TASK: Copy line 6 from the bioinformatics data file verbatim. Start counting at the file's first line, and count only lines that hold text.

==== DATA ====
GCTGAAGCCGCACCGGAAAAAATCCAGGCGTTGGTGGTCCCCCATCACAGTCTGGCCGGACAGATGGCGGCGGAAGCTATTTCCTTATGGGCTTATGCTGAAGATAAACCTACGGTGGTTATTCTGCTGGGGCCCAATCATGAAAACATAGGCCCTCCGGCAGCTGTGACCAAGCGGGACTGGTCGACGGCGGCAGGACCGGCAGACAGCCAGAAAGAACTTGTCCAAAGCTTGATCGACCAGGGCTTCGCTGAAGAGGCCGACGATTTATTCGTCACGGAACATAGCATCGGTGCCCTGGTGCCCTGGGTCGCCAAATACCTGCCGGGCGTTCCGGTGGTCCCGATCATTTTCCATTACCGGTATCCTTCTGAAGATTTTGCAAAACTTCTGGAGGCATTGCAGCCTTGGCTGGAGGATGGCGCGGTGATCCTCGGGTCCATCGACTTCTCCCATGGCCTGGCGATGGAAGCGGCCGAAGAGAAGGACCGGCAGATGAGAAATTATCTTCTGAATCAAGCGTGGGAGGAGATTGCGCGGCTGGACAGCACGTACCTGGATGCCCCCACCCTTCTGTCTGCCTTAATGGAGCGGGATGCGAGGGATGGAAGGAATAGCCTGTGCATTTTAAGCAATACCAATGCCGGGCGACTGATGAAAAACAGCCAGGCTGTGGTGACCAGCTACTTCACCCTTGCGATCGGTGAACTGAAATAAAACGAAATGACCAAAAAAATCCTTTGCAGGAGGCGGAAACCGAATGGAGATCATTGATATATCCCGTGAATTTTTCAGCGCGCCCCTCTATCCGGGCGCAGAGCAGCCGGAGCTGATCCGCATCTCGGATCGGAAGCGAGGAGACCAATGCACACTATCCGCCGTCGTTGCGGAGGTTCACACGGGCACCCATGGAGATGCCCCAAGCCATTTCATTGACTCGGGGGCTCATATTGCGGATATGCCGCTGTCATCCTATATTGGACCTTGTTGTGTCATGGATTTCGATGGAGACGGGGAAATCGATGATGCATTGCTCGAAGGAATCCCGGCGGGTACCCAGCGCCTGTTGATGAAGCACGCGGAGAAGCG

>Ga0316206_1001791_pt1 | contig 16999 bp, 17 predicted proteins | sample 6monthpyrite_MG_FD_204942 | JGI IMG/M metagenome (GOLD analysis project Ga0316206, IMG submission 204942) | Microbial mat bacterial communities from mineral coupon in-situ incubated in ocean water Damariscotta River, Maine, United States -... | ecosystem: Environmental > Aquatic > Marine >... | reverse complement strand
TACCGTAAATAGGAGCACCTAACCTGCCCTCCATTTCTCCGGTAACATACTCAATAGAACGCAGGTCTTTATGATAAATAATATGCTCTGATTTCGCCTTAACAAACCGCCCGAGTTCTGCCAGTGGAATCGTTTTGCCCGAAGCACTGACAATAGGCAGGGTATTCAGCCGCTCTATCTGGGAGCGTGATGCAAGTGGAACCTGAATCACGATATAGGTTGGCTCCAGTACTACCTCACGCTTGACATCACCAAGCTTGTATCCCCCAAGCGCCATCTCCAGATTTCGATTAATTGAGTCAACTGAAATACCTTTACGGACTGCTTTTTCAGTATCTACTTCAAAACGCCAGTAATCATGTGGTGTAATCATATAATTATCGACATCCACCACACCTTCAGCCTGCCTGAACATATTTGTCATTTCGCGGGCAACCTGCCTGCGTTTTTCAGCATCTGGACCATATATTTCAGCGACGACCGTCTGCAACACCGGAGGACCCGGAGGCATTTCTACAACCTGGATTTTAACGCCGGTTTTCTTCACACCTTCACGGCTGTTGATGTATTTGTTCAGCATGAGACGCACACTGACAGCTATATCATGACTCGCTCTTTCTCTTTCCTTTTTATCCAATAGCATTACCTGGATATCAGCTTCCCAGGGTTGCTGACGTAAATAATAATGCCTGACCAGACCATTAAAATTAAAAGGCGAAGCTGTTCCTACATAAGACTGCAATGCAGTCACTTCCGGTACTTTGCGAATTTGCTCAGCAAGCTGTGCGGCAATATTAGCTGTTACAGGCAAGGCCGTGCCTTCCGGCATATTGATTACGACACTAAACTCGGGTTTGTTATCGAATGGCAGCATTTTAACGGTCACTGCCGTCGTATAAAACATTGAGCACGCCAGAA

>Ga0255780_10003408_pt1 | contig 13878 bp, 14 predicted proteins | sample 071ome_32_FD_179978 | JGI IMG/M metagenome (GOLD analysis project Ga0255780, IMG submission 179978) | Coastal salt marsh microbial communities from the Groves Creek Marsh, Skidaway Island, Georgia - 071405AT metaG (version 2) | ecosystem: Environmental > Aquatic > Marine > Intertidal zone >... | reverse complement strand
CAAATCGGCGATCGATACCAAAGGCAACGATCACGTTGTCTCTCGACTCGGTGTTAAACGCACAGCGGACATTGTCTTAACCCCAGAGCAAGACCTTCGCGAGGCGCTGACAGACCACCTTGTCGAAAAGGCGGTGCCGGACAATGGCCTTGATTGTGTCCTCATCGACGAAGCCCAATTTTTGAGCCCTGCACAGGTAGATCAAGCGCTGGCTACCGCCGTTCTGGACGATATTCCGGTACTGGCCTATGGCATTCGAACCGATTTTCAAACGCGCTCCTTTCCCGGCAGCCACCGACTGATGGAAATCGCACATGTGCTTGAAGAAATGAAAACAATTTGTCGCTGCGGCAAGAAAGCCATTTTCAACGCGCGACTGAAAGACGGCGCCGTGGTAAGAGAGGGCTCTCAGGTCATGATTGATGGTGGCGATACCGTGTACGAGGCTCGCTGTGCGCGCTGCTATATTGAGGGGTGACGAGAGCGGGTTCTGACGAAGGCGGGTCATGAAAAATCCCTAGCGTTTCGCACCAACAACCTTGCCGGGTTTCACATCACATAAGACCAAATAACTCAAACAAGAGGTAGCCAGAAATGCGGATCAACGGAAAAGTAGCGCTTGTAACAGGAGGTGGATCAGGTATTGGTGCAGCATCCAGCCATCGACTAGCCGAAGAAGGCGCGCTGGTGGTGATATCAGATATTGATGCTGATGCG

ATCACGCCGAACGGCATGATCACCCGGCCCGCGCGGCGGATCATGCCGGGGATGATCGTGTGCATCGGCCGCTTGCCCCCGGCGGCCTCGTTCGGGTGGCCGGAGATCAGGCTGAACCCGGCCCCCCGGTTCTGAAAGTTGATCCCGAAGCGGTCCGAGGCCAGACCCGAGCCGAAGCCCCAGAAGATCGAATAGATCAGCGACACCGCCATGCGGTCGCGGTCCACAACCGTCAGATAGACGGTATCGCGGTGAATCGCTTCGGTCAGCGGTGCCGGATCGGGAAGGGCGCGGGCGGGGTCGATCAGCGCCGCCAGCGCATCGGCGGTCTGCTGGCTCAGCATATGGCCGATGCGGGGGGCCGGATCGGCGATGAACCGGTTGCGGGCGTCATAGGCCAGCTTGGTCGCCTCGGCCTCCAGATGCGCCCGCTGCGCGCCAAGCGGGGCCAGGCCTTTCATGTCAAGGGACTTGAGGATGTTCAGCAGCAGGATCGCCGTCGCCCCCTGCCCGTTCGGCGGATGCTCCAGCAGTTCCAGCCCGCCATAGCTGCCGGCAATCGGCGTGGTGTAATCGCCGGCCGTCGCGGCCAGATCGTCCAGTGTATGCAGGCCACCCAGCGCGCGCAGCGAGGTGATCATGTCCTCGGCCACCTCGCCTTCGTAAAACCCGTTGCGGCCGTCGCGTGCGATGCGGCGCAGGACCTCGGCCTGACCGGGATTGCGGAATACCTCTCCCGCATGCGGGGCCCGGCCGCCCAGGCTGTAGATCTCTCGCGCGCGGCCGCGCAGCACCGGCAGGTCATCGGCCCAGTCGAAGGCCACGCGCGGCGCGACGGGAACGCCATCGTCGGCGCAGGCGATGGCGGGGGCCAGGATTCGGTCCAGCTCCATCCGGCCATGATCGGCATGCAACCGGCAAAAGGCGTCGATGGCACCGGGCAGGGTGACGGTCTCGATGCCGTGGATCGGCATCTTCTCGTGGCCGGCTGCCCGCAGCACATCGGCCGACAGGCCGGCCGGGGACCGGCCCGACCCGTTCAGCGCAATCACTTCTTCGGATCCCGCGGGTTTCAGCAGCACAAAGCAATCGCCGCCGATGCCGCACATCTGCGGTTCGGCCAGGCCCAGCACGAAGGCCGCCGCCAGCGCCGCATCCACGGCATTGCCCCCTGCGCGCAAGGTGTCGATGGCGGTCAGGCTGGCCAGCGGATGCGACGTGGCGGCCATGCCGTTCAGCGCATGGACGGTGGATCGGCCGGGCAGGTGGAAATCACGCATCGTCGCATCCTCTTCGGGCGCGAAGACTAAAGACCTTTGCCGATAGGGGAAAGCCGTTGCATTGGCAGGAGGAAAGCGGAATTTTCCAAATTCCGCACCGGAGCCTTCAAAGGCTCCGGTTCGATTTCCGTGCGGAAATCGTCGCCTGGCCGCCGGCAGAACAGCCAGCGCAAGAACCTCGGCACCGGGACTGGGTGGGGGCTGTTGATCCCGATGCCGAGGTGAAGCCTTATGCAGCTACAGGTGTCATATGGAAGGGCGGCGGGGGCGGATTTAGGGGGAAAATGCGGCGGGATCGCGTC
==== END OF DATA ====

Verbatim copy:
ATCACGCCGAACGGCATGATCACCCGGCCCGCGCGGCGGATCATGCCGGGGATGATCGTGTGCATCGGCCGCTTGCCCCCGGCGGCCTCGTTCGGGTGGCCGGAGATCAGGCTGAACCCGGCCCCCCGGTTCTGAAAGTTGATCCCGAAGCGGTCCGAGGCCAGACCCGAGCCGAAGCCCCAGAAGATCGAATAGATCAGCGACACCGCCATGCGGTCGCGGTCCACAACCGTCAGATAGACGGTATCGCGGTGAATCGCTTCGGTCAGCGGTGCCGGATCGGGAAGGGCGCGGGCGGGGTCGATCAGCGCCGCCAGCGCATCGGCGGTCTGCTGGCTCAGCATATGGCCGATGCGGGGGGCCGGATCGGCGATGAACCGGTTGCGGGCGTCATAGGCCAGCTTGGTCGCCTCGGCCTCCAGATGCGCCCGCTGCGCGCCAAGCGGGGCCAGGCCTTTCATGTCAAGGGACTTGAGGATGTTCAGCAGCAGGATCGCCGTCGCCCCCTGCCCGTTCGGCGGATGCTCCAGCAGTTCCAGCCCGCCATAGCTGCCGGCAATCGGCGTGGTGTAATCGCCGGCCGTCGCGGCCAGATCGTCCAGTGTATGCAGGCCACCCAGCGCGCGCAGCGAGGTGATCATGTCCTCGGCCACCTCGCCTTCGTAAAACCCGTTGCGGCCGTCGCGTGCGATGCGGCGCAGGACCTCGGCCTGACCGGGATTGCGGAATACCTCTCCCGCATGCGGGGCCCGGCCGCCCAGGCTGTAGATCTCTCGCGCGCGGCCGCGCAGCACCGGCAGGTCATCGGCCCAGTCGAAGGCCACGCGCGGCGCGACGGGAACGCCATCGTCGGCGCAGGCGATGGCGGGGGCCAGGATTCGGTCCAGCTCCATCCGGCCATGATCGGCATGCAACCGGCAAAAGGCGTCGATGGCACCGGGCAGGGTGACGGTCTCGATGCCGTGGATCGGCATCTTCTCGTGGCCGGCTGCCCGCAGCACATCGGCCGACAGGCCGGCCGGGGACCGGCCCGACCCGTTCAGCGCAATCACTTCTTCGGATCCCGCGGGTTTCAGCAGCACAAAGCAATCGCCGCCGATGCCGCACATCTGCGGTTCGGCCAGGCCCAGCACGAAGGCCGCCGCCAGCGCCGCATCCACGGCATTGCCCCCTGCGCGCAAGGTGTCGATGGCGGTCAGGCTGGCCAGCGGATGCGACGTGGCGGCCATGCCGTTCAGCGCATGGACGGTGGATCGGCCGGGCAGGTGGAAATCACGCATCGTCGCATCCTCTTCGGGCGCGAAGACTAAAGACCTTTGCCGATAGGGGAAAGCCGTTGCATTGGCAGGAGGAAAGCGGAATTTTCCAAATTCCGCACCGGAGCCTTCAAAGGCTCCGGTTCGATTTCCGTGCGGAAATCGTCGCCTGGCCGCCGGCAGAACAGCCAGCGCAAGAACCTCGGCACCGGGACTGGGTGGGGGCTGTTGATCCCGATGCCGAGGTGAAGCCTTATGCAGCTACAGGTGTCATATGGAAGGGCGGCGGGGGCGGATTTAGGGGGAAAATGCGGCGGGATCGCGTC